And all through the cabin, the family was sleeping – in comatose fashion. From the way they appeared, they simply slept where they stopped, fully clothed and surrounded by luggage. We drove in yesterday in two vehicles. Normally, when the entire family (8 children 2 adults) is going anywhere we rent a 15 passenger van. For this trip, that wasn’t practical. So we crammed our belongings into two small vehicles and began the road trip south. An eight hour trip turned into TWELVE long hours. We left the house at 10am and arrived at Jenny Wiley State Park at 10:30pm after following our GPS down the wrong road. *Take note that there are TWO addresses labeled 75 Theater Court in Prestonburg. One is spelled Theater and the other Theatre. Anyhow, we had the wrong Theater Court programmed into the GPS and pulled into a nice driveway on a dead end road, in the middle of the country at approximately 10pm. My nine month old who had done wonderfully up until this point let out a wail signifying what everyone felt; are we there yet?! Unfortunately, the answer was NO and as I did a quick U-Turn in the middle street under the pitch black night sky, I had forgotten that the other half of my family were following me in a car behind me. There were no headlights in the rear view mirror. And the cell phone service had just been lost. Great. The Kentucky mountains are sure giving us a hearty welcome. We followed signs but to no avail – Jenny Wiley Park is immense. Soon, rear view headlights came into view and I breathed a sigh of relief. My husband and two of my children were safely trailing behind us now. He had told me later that my U-Turn in the middle of the street is easy for me in my PT Cruiser but there was no way he could do that in his vehicle. I didn’t think about that.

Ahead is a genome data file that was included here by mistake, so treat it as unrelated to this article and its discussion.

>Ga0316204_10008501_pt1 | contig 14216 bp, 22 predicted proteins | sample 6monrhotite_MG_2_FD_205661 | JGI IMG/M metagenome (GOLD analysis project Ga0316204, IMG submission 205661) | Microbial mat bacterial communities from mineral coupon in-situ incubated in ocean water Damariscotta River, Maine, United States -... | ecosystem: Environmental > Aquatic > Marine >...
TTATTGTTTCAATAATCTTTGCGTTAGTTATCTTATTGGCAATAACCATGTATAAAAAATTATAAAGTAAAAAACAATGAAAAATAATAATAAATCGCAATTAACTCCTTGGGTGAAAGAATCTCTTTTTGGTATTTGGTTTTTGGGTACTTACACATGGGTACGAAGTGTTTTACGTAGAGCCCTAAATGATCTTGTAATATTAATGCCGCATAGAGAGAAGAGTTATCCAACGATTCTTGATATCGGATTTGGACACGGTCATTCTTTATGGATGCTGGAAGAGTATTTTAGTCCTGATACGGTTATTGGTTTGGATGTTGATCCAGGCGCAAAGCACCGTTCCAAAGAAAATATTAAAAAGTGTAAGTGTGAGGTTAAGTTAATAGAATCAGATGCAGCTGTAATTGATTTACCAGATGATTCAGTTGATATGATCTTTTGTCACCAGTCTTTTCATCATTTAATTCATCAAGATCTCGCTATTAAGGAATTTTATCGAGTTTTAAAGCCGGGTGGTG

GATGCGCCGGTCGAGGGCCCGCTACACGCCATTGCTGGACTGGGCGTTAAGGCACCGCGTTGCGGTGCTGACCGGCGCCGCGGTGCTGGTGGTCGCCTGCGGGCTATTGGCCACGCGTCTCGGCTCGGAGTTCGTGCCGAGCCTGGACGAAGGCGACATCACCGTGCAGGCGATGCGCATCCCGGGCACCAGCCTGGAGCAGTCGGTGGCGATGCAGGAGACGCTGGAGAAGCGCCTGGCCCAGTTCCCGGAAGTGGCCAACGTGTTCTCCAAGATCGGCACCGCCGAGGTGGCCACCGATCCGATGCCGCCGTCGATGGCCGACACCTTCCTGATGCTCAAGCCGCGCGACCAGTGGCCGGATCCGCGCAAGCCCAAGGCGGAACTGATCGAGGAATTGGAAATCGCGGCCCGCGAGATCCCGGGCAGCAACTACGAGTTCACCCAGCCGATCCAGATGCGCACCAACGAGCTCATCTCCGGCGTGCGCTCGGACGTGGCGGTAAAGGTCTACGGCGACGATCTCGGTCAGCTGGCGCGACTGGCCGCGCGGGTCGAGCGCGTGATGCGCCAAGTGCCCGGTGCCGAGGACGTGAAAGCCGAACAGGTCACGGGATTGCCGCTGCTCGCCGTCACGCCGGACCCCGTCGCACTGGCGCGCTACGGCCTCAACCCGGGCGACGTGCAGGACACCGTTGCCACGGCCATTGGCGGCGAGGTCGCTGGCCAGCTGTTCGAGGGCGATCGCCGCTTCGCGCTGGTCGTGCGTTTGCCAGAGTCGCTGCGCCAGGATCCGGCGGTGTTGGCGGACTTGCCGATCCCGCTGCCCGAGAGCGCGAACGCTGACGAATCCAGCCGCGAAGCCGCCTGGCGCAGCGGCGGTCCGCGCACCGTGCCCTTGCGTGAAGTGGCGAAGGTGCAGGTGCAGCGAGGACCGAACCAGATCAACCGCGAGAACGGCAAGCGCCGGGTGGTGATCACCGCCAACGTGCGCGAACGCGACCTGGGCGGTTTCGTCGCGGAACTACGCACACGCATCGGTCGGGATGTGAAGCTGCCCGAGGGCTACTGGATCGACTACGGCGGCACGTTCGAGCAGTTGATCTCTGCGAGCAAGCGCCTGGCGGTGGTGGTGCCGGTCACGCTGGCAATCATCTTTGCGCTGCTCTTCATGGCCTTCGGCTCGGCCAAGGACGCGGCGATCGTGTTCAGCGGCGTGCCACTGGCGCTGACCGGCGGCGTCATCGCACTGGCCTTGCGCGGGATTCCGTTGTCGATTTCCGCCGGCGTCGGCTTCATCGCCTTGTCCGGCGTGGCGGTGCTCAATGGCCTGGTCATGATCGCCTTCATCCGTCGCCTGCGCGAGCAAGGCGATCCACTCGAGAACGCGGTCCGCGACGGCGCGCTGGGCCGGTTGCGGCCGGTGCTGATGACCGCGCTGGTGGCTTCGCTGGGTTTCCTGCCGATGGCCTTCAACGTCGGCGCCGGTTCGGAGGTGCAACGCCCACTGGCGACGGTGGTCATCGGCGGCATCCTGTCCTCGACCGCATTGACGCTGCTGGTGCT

After a long day driving through the beautifully stunning mountains, valleys, and hollows of Appalachia, we arrived at the park and found a park ranger who directed us to the lodge in order for us to check in. The first sign that we were certainly in the depths of the mountains was the Appalachian dialect. I had to listen very closely to what the man was saying. I realized that I am going to have a thick accent within this community. The next sign was the many night creatures we could hear making their presence known in the darkness. At the top of an evergreen tree covered mountain, in the midst of pine scents and cricket noises, we checked into a nice two bedroom cabin that smelled of cigarrettes and wine. None of us were energetic enough to care. We crashed. Everyone did except the baby who was thrown off her schedule by the long ride and my husband was obliged to stay up with her until 3am. The last thing I remember him saying before I dozed off into lala land was “do you know what time it is?” It was more of an accusation than a question. I peacefully snoozed until 7am. That was when I awakened, refreshed, energized, and surrounding by the music of my family sleeping deeply.
I am eager to see what the day will hold!
Institute begins tomorrow at 11:30am.